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How the U.S. Could Achieve Energy Independence

Oil and Gas veteran T. Boone Pickens believes that the US can achieve energy independence by following his ‘Pickens Plan’. His strategy calls for the widespread use of natural gas as a transport fuel; the upgrading of the nation’s electrical grid; a greater use of renewable sources; and creating policies that will encourage energy efficiency.

Maybe Mr. Boone Pickens is onto something as at the recent New York Times Energy of Tomorrow Conference all of these ideas were actually discussed.

At the conference Steve Nadel, the executive director of the American Council for and Energy-Efficient Economy, said that he believes energy efficiency will become very important in the pursuit of energy independence. “It's cheaper to save a kilowatt hour of electricity than it is to build a new power plant.”

Although according to Jim Rogers, the Chairman, President, and CEO of Duke Energy, the pursuit of energy independence is a misguided notion which has no place in an interdependent world. He says that all energy sources are important for creating a balanced and secure energy mix. A view that is popularised in other nations such as the UK and Australia.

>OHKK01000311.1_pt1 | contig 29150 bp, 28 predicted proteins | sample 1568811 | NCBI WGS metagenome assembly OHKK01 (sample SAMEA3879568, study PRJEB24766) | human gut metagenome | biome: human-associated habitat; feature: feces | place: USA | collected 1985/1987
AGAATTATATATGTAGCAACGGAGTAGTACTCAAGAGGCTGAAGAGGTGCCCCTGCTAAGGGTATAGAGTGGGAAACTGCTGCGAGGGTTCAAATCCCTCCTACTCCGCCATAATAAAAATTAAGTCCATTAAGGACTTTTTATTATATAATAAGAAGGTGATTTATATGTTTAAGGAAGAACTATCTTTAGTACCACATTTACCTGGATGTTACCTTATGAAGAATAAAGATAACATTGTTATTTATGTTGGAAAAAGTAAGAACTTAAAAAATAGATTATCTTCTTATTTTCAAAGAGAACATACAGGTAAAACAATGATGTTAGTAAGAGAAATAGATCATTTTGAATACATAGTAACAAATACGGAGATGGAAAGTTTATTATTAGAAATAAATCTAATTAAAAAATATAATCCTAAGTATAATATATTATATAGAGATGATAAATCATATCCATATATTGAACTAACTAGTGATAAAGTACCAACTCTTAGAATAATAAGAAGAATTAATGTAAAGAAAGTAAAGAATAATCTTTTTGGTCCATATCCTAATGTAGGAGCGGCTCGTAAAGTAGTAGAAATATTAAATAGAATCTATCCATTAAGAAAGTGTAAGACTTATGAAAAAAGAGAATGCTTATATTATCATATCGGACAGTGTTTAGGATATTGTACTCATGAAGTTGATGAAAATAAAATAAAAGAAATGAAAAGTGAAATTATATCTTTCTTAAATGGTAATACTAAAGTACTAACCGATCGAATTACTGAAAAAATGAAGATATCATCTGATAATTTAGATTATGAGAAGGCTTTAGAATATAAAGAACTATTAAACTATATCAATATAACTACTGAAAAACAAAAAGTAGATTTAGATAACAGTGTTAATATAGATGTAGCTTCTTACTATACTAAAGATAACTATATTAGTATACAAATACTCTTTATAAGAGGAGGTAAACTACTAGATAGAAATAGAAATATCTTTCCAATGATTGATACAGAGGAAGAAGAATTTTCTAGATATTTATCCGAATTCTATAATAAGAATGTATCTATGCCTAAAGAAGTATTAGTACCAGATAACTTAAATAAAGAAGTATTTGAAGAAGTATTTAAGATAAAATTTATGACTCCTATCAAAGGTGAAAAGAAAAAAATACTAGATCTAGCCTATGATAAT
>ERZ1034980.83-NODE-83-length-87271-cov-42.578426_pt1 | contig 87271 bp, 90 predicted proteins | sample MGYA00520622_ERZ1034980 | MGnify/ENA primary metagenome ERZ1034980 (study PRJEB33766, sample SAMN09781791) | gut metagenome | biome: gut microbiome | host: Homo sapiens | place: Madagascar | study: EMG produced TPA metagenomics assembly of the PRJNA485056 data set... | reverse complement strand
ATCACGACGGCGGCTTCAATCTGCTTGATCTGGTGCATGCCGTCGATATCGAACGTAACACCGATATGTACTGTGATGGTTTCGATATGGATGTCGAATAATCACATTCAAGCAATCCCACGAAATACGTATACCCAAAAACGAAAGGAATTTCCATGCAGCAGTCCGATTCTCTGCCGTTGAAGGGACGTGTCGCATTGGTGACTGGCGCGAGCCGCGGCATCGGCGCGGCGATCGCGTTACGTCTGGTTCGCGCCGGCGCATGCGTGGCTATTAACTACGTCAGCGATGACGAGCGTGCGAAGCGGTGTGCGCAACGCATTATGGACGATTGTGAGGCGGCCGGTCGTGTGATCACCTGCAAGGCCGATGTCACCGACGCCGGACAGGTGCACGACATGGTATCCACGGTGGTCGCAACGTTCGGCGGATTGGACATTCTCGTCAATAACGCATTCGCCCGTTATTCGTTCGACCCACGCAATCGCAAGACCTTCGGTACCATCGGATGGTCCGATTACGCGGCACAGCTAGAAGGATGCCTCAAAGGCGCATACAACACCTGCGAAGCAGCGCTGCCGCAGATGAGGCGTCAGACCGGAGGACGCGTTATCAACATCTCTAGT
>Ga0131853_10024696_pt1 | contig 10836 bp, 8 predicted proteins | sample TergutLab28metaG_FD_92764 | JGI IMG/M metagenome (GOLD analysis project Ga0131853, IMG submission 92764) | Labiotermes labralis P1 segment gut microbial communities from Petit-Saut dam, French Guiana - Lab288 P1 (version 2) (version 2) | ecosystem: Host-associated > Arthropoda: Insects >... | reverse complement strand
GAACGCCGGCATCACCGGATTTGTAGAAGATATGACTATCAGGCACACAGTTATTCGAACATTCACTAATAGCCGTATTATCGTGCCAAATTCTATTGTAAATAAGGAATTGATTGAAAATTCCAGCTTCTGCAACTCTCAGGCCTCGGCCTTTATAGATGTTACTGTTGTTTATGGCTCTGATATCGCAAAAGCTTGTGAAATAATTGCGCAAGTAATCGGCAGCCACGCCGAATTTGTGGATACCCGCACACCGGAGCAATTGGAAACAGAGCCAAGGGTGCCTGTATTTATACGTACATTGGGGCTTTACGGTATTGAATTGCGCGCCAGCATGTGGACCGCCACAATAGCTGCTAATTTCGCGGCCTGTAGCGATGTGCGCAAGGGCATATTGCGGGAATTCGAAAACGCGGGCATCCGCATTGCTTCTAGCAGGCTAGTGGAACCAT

Rogers said that all efforts in energy should be directed at making it affordable and clean, and that the only way to realise this is through technology. He said that the boom in US natural gas and the resulting low prices has been a result of technological advancements in drilling. He is also adamant that technology will increase efficiency and therefore reduce the US energy demand. However Carol Browner, former energy advisor to the Obama administration, disagreed that reduction in the demand of power can only be achieved through technological innovation.

By. Joao Peixe Oilprice.com



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  • Mel Tisdale on April 17 2012 said:
    Local small modular thorium fueled nuclear reactors must be part of the energy mix - a very large part! Thorium is plentiful, is cheap, does not go bang (in a mushroomy sort of way), produces much less waste compared to uranium because it extracts about 99% if the potential fuel, compared to the less than 1% from uranium. What waste there is has a very short half life. Thorium does not need water for cooling purposes and switches itself off in the event of a loss of power. The only thing thorium fall down on the lack of political will to develop its potential.

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